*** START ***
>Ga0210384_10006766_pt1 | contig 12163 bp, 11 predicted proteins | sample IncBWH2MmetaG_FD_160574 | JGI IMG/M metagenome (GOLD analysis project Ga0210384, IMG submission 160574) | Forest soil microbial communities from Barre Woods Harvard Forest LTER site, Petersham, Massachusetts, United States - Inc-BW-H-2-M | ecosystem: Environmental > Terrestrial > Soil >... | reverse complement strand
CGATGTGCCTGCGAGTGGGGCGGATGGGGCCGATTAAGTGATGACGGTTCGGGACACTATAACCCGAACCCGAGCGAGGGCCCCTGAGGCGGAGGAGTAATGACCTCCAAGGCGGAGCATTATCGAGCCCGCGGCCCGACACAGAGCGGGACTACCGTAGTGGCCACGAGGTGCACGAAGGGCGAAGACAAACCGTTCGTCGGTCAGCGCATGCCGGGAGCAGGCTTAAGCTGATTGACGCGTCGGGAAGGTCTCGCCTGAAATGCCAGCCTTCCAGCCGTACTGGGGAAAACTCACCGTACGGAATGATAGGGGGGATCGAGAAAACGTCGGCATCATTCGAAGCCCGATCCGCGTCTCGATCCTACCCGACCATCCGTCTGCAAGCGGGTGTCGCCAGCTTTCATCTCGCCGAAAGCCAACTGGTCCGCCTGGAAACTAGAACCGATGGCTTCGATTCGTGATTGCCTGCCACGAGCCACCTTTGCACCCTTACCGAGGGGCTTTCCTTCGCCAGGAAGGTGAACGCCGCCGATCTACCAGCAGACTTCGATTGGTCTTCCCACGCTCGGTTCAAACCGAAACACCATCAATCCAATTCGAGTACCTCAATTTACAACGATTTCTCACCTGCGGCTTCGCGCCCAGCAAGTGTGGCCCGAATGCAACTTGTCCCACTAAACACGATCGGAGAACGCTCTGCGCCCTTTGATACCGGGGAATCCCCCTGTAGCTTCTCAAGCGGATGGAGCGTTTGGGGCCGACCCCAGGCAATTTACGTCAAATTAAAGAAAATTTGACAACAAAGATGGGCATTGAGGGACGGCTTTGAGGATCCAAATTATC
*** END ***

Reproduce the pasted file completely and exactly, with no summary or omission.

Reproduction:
>Ga0210384_10006766_pt1 | contig 12163 bp, 11 predicted proteins | sample IncBWH2MmetaG_FD_160574 | JGI IMG/M metagenome (GOLD analysis project Ga0210384, IMG submission 160574) | Forest soil microbial communities from Barre Woods Harvard Forest LTER site, Petersham, Massachusetts, United States - Inc-BW-H-2-M | ecosystem: Environmental > Terrestrial > Soil >... | reverse complement strand
CGATGTGCCTGCGAGTGGGGCGGATGGGGCCGATTAAGTGATGACGGTTCGGGACACTATAACCCGAACCCGAGCGAGGGCCCCTGAGGCGGAGGAGTAATGACCTCCAAGGCGGAGCATTATCGAGCCCGCGGCCCGACACAGAGCGGGACTACCGTAGTGGCCACGAGGTGCACGAAGGGCGAAGACAAACCGTTCGTCGGTCAGCGCATGCCGGGAGCAGGCTTAAGCTGATTGACGCGTCGGGAAGGTCTCGCCTGAAATGCCAGCCTTCCAGCCGTACTGGGGAAAACTCACCGTACGGAATGATAGGGGGGATCGAGAAAACGTCGGCATCATTCGAAGCCCGATCCGCGTCTCGATCCTACCCGACCATCCGTCTGCAAGCGGGTGTCGCCAGCTTTCATCTCGCCGAAAGCCAACTGGTCCGCCTGGAAACTAGAACCGATGGCTTCGATTCGTGATTGCCTGCCACGAGCCACCTTTGCACCCTTACCGAGGGGCTTTCCTTCGCCAGGAAGGTGAACGCCGCCGATCTACCAGCAGACTTCGATTGGTCTTCCCACGCTCGGTTCAAACCGAAACACCATCAATCCAATTCGAGTACCTCAATTTACAACGATTTCTCACCTGCGGCTTCGCGCCCAGCAAGTGTGGCCCGAATGCAACTTGTCCCACTAAACACGATCGGAGAACGCTCTGCGCCCTTTGATACCGGGGAATCCCCCTGTAGCTTCTCAAGCGGATGGAGCGTTTGGGGCCGACCCCAGGCAATTTACGTCAAATTAAAGAAAATTTGACAACAAAGATGGGCATTGAGGGACGGCTTTGAGGATCCAAATTATC